Fruition & The Lil Smokies

All Good Presents...

Fruition & The Lil Smokies

PLUS Aslin Beer Tap Takeover

Thu Oct 11

Doors: 7:00 pm / Show: 8:00 pm

$22.00 - $30.00

This event is all ages

  • Full dinner and drink menu available
  • he Premier Plus section is a raised area with reserved seats and tables. There is a dedicated server for faster service.

Fruition
Fruition
On their fifth full-length, Watching It All Fall Apart, Fruition transform pain and heartache into something truly glorious. With their songwriting sharper and more nuanced than ever before—and their sonic palette more daringly expansive—the Portland, Oregon-based band’s full-hearted intensity ultimately gives the album a transcendent power.

“The songs are mostly breakup songs,” says Asebroek. “There was love and now it’s gone—we fucked it up, or some outside circumstance brought it to an end. It’s about dealing with all that but still having hope in your heart, even if you’re feeling a little lost and jaded.”

In a departure from their usual DIY approach, Fruition teamed up with producer/mixer Tucker Martine (My Morning Jacket, The Decemberists, First Aid Kit, case/lang/veirs) to adorn their folk-rooted sound with delicately crafted elements of psychedelia and soul. Showcasing the sublime harmonies the band first discovered during an impromptu busking session in 2008, Watching It All Fall Apart also finds Fruition more fully embracing their rock-and-roll sensibilities and bringing a gritty vitality to each track. “We’ve been a band almost ten years now, and we’re at the point of being comfortable in our skin and unafraid to be whatever we want as time goes on,” Anderson notes.

Recorded in ten days at Flora Recording & Playback in Portland, Watching It All Fall Apart came to life with the same kinetic urgency found in Fruition’s live sound. “It’s kind of an impossible task, this idea of transmuting the live energy into something you can play on your stereo, but I feel like this record comes close to that,” says Asebroek. At the same time, the band pursued a purposeful inventiveness that resulted in their most intricately textured work to date. “Tucker helped us push ourselves to create something that glistens in subtle little ways that you might not even pick up on at first,” says Asebroek. “We got to play around with all this analog gear and these weird old keyboards we wouldn’t ordinarily use, like a bunch of kids in a toy store where everything is free.”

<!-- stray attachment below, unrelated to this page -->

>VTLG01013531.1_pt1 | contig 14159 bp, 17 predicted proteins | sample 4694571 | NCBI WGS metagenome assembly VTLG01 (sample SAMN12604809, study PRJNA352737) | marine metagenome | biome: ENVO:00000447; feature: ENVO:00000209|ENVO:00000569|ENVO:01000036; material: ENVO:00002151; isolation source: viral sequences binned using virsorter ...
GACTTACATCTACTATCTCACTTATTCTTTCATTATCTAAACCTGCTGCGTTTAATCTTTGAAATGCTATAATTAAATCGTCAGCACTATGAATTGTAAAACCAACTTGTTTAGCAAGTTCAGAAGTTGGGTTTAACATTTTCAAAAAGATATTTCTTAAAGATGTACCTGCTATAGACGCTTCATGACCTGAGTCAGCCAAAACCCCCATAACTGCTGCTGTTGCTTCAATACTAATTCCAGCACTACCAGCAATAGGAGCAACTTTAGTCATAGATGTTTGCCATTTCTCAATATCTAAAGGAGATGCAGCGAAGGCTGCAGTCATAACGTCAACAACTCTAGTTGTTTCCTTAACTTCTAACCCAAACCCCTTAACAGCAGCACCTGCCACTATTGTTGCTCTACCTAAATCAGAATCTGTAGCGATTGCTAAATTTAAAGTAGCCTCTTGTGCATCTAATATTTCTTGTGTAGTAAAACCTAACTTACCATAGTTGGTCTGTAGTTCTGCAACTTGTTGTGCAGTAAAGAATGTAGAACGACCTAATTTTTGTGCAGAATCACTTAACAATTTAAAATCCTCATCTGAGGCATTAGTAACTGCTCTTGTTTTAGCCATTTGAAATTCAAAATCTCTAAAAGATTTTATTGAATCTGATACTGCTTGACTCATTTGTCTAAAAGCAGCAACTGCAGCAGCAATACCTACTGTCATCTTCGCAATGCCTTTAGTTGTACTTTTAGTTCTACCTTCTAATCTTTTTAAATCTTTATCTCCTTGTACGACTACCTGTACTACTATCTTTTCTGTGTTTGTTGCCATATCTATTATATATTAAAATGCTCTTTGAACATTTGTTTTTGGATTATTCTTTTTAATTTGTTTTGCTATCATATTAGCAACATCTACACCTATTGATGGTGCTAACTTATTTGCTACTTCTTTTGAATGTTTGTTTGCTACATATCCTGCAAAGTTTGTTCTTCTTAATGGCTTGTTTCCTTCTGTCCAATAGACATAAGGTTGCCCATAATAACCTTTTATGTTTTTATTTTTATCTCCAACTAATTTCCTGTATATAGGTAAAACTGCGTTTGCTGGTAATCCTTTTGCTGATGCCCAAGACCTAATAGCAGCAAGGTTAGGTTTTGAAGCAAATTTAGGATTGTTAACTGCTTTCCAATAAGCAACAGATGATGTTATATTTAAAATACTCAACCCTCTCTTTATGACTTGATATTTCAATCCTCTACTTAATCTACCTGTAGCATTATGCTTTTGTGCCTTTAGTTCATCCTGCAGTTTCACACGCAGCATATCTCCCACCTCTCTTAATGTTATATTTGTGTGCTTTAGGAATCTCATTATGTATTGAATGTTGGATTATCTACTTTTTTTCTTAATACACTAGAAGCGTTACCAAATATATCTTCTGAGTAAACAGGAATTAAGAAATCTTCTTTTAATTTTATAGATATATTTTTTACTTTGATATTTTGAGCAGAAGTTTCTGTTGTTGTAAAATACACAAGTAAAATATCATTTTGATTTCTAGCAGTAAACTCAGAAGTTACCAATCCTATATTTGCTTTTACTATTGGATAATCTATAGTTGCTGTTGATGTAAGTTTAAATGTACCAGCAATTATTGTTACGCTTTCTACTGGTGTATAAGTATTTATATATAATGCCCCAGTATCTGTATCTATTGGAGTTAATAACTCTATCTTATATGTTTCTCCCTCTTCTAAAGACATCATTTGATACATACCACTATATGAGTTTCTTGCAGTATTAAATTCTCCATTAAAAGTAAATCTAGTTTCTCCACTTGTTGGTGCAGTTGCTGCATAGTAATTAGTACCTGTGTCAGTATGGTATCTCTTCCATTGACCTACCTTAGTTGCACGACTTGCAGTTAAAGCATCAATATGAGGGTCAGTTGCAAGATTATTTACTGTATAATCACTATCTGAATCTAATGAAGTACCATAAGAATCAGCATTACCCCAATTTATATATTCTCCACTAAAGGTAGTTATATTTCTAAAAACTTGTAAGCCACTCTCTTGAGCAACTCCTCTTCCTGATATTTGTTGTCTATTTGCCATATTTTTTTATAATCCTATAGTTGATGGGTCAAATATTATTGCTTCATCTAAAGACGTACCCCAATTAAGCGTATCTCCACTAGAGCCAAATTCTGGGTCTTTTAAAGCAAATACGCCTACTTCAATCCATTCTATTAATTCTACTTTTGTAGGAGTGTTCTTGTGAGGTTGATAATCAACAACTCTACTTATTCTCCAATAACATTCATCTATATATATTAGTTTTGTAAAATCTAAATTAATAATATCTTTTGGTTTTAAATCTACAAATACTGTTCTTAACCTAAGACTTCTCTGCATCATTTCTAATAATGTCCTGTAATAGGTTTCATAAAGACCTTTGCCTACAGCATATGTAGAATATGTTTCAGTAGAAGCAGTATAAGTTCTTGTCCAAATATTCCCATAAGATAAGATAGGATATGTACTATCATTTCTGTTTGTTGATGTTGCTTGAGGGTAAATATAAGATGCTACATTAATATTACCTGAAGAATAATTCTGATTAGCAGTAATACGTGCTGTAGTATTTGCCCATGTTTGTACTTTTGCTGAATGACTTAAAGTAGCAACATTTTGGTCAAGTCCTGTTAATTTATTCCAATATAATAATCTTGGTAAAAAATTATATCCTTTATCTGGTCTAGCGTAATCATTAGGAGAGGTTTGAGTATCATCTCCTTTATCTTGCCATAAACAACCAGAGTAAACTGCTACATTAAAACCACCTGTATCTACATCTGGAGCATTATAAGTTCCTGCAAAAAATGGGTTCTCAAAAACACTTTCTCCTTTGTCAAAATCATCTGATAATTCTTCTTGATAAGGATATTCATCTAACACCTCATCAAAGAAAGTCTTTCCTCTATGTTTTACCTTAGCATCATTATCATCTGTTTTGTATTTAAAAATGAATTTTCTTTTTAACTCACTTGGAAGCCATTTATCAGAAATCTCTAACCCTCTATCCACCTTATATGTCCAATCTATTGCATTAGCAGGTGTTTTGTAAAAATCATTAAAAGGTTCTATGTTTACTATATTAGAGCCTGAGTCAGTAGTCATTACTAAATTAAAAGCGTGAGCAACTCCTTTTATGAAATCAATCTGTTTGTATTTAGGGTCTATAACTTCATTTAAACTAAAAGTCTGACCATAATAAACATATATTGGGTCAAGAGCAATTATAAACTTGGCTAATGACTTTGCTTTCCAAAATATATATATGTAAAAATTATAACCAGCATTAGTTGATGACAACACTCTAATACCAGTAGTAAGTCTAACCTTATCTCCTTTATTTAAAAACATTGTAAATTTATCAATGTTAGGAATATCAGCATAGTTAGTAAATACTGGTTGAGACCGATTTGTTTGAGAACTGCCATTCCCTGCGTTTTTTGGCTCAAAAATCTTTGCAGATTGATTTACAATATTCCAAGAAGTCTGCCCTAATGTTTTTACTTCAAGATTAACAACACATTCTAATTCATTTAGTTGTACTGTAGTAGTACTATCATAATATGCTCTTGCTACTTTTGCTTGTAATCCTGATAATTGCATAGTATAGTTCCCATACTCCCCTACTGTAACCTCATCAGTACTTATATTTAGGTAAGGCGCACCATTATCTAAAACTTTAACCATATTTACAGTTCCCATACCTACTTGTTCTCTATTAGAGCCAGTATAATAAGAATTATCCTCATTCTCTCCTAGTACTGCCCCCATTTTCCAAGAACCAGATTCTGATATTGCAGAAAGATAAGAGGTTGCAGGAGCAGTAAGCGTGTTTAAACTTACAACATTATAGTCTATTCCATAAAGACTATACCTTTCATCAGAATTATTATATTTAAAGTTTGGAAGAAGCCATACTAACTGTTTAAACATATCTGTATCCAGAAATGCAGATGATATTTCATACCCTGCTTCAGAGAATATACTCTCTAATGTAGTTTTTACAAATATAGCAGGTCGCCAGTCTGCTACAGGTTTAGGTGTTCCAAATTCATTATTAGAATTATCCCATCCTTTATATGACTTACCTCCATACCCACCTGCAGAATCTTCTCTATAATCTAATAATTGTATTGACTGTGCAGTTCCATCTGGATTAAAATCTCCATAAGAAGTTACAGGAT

On lead single “I’ll Never Sing Your Name,” that unrestrained creativity manifests in a fuzzed-out, gracefully chaotic track complete with sing-along-ready chorus. Built on brilliantly piercing lyrics (“And all those kisses that you were blowing/Somehow they all got blown right out”), the song echoes the album’s emotional arc by painfully charting the journey from heartache to acceptance. “It’s about going through a breakup, moping around, and then finally getting to the point where it’s like, ‘Okay—I’m done with feeling this way now,’” says Anderson.